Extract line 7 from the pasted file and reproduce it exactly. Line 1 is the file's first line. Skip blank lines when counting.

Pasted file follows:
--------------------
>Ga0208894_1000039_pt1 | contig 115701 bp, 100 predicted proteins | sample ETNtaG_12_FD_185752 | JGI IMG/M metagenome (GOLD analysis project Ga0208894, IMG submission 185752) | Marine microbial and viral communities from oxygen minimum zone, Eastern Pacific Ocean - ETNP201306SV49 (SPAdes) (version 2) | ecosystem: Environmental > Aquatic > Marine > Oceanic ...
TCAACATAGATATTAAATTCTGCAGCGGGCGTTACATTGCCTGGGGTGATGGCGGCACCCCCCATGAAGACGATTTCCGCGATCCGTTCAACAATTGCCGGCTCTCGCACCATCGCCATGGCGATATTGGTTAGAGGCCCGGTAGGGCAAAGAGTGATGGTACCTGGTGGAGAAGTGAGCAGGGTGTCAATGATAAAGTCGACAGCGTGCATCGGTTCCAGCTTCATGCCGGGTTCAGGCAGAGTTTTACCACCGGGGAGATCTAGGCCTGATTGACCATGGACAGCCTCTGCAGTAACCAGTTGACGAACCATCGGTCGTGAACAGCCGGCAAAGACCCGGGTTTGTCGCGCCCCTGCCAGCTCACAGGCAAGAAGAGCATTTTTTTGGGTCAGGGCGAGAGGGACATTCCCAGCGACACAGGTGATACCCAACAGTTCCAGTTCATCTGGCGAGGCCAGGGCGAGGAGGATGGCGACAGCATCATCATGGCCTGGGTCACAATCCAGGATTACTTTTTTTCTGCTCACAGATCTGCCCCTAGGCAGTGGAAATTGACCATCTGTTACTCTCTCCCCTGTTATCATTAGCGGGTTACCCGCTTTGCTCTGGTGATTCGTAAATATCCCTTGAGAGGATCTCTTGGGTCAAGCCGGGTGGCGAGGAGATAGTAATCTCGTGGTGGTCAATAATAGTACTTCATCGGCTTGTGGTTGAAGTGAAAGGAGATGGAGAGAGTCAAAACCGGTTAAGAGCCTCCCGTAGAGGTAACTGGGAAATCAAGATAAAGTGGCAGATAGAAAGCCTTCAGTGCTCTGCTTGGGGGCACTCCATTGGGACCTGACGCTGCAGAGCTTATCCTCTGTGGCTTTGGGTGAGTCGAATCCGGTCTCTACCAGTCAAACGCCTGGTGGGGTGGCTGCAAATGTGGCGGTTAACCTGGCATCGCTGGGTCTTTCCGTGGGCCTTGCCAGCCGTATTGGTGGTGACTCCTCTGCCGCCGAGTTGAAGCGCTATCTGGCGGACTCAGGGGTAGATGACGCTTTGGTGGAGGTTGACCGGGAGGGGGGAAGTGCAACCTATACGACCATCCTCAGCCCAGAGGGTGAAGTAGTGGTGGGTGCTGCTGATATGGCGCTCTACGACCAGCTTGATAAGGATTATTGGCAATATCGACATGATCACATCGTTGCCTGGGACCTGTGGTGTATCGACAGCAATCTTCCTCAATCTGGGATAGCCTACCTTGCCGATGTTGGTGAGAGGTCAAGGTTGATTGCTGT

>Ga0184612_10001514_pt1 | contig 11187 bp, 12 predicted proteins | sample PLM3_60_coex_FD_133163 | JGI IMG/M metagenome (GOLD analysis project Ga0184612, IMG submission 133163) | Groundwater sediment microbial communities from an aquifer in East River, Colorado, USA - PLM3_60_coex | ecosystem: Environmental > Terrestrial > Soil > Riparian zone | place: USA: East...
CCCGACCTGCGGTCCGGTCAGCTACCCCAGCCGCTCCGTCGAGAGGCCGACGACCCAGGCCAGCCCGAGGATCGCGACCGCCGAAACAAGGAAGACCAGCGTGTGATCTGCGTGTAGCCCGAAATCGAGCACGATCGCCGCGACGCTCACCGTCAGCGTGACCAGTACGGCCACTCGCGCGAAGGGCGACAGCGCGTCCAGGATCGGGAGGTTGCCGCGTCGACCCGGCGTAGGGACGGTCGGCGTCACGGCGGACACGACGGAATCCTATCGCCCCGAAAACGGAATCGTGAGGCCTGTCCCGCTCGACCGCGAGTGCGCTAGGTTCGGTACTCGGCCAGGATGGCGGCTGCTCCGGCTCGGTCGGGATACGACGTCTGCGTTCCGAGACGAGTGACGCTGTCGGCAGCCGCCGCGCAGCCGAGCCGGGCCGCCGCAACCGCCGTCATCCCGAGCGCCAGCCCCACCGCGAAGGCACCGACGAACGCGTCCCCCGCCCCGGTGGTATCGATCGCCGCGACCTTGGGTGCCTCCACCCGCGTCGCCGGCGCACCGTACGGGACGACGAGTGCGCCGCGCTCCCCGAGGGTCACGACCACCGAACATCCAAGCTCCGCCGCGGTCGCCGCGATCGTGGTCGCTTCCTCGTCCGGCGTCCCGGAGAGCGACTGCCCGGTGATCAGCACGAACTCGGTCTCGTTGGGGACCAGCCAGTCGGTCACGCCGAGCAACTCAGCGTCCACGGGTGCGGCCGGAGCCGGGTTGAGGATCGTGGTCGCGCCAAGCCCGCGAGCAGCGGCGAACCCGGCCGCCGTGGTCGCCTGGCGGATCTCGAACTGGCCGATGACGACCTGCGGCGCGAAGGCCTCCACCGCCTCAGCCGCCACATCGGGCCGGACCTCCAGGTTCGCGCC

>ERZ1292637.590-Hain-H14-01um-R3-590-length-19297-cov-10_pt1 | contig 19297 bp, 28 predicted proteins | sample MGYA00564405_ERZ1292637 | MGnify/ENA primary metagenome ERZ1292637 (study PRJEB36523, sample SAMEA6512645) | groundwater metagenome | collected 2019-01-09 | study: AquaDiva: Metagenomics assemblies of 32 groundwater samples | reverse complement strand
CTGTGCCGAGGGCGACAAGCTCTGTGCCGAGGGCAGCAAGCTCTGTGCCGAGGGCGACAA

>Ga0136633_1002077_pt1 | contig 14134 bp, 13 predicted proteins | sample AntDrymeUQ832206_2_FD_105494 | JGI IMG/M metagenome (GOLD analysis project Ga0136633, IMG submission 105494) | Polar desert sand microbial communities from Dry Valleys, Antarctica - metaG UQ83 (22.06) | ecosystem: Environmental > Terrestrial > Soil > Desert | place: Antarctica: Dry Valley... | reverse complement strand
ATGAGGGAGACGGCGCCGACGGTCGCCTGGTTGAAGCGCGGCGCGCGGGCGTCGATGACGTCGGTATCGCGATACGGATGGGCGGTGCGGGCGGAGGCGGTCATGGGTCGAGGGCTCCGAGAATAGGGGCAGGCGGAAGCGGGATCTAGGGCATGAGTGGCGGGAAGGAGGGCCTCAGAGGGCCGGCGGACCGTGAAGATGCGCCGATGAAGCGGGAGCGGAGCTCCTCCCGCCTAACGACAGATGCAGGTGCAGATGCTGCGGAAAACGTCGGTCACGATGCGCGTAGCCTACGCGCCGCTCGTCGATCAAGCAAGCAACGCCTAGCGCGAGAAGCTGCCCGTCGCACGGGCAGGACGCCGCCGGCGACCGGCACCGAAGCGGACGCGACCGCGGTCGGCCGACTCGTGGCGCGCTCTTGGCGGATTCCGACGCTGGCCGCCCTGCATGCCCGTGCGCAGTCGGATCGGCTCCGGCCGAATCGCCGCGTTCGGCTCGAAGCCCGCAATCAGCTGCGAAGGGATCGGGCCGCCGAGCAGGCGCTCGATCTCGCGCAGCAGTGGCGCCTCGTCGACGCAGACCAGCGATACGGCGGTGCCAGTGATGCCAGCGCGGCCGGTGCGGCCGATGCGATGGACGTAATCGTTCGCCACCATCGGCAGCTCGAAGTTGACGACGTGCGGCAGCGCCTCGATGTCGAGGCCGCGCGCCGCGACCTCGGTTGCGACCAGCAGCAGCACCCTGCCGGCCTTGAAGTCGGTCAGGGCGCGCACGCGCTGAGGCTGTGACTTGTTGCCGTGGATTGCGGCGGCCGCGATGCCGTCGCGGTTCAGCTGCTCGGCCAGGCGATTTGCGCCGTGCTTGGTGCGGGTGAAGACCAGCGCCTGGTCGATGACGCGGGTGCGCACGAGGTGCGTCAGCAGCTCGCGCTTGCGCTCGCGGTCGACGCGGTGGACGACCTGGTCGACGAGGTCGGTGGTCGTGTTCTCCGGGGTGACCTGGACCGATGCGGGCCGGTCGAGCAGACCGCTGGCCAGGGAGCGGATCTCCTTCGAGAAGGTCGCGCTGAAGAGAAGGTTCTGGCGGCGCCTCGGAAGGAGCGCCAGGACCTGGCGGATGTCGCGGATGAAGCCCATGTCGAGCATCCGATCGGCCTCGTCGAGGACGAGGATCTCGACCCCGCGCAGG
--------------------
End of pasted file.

>Ga0136633_1002077_pt1 | contig 14134 bp, 13 predicted proteins | sample AntDrymeUQ832206_2_FD_105494 | JGI IMG/M metagenome (GOLD analysis project Ga0136633, IMG submission 105494) | Polar desert sand microbial communities from Dry Valleys, Antarctica - metaG UQ83 (22.06) | ecosystem: Environmental > Terrestrial > Soil > Desert | place: Antarctica: Dry Valley... | reverse complement strand